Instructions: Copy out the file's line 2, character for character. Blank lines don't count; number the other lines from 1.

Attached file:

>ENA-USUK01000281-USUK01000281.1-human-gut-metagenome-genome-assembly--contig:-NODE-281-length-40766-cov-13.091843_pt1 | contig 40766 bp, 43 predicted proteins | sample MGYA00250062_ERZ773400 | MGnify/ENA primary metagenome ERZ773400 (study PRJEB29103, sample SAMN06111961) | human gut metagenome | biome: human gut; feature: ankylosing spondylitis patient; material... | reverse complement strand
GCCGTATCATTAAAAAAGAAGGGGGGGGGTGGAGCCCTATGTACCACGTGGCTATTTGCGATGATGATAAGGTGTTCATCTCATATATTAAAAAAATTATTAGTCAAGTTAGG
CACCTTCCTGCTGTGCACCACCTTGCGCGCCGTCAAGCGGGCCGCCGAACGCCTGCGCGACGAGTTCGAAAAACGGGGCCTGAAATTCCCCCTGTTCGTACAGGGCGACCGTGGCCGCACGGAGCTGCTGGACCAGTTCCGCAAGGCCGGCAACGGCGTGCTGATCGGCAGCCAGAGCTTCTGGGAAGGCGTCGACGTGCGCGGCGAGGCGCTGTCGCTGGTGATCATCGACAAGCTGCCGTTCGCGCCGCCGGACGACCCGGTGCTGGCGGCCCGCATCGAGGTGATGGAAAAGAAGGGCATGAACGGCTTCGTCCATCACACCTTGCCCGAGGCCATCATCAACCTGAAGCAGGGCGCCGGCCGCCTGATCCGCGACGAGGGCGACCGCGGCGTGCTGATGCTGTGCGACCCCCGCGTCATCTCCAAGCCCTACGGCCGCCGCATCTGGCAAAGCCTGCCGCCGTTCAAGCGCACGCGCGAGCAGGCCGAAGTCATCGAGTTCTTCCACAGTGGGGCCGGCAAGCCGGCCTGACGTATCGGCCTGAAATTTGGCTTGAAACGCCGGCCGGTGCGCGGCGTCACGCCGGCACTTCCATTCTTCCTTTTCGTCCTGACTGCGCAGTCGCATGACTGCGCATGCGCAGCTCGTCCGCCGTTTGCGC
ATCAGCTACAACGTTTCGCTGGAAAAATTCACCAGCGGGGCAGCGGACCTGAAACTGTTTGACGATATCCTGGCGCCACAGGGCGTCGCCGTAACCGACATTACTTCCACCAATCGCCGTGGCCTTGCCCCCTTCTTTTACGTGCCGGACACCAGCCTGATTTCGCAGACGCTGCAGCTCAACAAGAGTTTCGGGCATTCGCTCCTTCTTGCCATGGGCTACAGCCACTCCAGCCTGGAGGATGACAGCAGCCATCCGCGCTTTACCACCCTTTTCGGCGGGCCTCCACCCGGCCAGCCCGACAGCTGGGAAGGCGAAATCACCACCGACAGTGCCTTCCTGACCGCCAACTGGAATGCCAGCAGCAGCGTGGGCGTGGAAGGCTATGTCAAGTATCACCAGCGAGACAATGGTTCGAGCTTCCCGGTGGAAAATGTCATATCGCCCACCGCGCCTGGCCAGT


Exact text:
GCCGTATCATTAAAAAAGAAGGGGGGGGGTGGAGCCCTATGTACCACGTGGCTATTTGCGATGATGATAAGGTGTTCATCTCATATATTAAAAAAATTATTAGTCAAGTTAGG